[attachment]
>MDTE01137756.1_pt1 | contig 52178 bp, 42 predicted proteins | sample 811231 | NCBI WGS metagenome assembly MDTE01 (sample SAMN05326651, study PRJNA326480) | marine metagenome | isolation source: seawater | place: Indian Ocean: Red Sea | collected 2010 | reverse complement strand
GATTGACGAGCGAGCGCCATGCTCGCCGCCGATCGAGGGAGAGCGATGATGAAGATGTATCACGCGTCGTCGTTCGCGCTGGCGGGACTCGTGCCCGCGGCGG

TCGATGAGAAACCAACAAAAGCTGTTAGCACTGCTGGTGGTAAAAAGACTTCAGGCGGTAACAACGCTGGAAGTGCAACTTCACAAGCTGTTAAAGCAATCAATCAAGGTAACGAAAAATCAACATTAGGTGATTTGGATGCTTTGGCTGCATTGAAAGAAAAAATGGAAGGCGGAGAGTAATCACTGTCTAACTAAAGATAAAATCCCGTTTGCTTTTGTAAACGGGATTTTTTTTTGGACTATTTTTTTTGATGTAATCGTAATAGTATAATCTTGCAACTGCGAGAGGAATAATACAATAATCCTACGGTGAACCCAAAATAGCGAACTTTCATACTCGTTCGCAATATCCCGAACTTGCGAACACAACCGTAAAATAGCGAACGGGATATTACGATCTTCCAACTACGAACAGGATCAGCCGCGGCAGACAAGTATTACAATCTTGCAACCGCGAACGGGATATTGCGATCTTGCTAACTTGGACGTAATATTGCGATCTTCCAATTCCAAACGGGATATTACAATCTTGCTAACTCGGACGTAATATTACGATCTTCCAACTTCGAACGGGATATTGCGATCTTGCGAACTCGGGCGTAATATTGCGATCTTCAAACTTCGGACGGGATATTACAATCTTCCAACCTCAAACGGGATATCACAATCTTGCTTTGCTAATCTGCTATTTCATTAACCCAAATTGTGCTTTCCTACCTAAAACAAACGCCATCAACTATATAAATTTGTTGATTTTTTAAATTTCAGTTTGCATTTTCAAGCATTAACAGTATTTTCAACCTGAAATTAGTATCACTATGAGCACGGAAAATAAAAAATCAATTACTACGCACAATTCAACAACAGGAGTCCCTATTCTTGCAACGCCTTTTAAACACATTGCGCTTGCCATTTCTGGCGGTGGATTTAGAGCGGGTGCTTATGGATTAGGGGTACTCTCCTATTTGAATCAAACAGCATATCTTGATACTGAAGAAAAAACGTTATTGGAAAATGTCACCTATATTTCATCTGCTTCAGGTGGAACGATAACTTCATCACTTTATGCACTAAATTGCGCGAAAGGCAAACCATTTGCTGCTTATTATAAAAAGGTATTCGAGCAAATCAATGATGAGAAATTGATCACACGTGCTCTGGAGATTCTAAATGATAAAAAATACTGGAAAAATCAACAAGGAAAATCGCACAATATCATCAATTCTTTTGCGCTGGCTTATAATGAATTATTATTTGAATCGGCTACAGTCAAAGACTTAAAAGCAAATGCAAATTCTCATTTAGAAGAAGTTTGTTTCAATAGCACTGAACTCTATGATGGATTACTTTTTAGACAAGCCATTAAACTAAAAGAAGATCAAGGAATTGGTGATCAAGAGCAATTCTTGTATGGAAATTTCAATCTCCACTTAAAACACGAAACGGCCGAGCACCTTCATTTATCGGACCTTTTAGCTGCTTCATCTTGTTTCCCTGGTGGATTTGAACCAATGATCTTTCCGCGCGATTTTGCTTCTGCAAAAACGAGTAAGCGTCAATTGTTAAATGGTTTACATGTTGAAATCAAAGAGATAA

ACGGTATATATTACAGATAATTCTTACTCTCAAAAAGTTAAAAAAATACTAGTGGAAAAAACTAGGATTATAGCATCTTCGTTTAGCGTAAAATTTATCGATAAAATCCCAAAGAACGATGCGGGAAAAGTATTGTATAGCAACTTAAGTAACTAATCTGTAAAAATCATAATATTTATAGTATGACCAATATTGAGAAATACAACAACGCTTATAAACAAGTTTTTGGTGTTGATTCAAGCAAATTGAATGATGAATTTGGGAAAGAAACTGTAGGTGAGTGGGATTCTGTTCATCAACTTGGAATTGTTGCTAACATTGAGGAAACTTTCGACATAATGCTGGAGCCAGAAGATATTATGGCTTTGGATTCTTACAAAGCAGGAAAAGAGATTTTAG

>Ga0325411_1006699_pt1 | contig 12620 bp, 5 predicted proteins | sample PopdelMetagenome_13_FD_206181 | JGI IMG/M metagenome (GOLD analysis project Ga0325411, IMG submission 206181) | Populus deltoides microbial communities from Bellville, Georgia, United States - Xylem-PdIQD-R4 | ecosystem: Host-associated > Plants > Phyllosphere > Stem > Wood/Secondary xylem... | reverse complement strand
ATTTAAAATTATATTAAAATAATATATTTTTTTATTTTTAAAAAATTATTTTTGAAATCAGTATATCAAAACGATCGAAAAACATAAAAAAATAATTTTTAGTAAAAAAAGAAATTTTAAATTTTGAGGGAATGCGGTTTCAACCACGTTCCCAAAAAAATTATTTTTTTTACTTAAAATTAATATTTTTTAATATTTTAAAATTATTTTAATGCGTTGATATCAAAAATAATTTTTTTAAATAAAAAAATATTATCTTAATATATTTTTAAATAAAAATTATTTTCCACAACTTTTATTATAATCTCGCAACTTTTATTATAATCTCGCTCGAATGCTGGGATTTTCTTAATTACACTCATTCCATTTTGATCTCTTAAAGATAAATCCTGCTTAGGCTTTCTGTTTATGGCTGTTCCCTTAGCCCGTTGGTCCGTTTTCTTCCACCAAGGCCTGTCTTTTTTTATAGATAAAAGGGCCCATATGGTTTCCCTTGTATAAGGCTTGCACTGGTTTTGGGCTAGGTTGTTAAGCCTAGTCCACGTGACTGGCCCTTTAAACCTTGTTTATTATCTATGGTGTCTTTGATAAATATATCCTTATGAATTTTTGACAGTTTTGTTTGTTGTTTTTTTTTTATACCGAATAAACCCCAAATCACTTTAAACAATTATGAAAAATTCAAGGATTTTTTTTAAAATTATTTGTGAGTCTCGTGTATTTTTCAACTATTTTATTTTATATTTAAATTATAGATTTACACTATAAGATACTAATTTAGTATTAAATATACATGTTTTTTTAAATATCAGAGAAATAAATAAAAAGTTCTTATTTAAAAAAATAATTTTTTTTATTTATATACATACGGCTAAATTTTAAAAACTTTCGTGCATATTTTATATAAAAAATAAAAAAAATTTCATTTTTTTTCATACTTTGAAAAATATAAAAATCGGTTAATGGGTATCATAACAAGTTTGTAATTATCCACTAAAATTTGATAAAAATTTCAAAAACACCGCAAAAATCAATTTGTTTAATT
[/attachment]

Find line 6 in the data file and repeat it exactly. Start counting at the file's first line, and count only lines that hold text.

ATTTAAAATTATATTAAAATAATATATTTTTTTATTTTTAAAAAATTATTTTTGAAATCAGTATATCAAAACGATCGAAAAACATAAAAAAATAATTTTTAGTAAAAAAAGAAATTTTAAATTTTGAGGGAATGCGGTTTCAACCACGTTCCCAAAAAAATTATTTTTTTTACTTAAAATTAATATTTTTTAATATTTTAAAATTATTTTAATGCGTTGATATCAAAAATAATTTTTTTAAATAAAAAAATATTATCTTAATATATTTTTAAATAAAAATTATTTTCCACAACTTTTATTATAATCTCGCAACTTTTATTATAATCTCGCTCGAATGCTGGGATTTTCTTAATTACACTCATTCCATTTTGATCTCTTAAAGATAAATCCTGCTTAGGCTTTCTGTTTATGGCTGTTCCCTTAGCCCGTTGGTCCGTTTTCTTCCACCAAGGCCTGTCTTTTTTTATAGATAAAAGGGCCCATATGGTTTCCCTTGTATAAGGCTTGCACTGGTTTTGGGCTAGGTTGTTAAGCCTAGTCCACGTGACTGGCCCTTTAAACCTTGTTTATTATCTATGGTGTCTTTGATAAATATATCCTTATGAATTTTTGACAGTTTTGTTTGTTGTTTTTTTTTTATACCGAATAAACCCCAAATCACTTTAAACAATTATGAAAAATTCAAGGATTTTTTTTAAAATTATTTGTGAGTCTCGTGTATTTTTCAACTATTTTATTTTATATTTAAATTATAGATTTACACTATAAGATACTAATTTAGTATTAAATATACATGTTTTTTTAAATATCAGAGAAATAAATAAAAAGTTCTTATTTAAAAAAATAATTTTTTTTATTTATATACATACGGCTAAATTTTAAAAACTTTCGTGCATATTTTATATAAAAAATAAAAAAAATTTCATTTTTTTTCATACTTTGAAAAATATAAAAATCGGTTAATGGGTATCATAACAAGTTTGTAATTATCCACTAAAATTTGATAAAAATTTCAAAAACACCGCAAAAATCAATTTGTTTAATT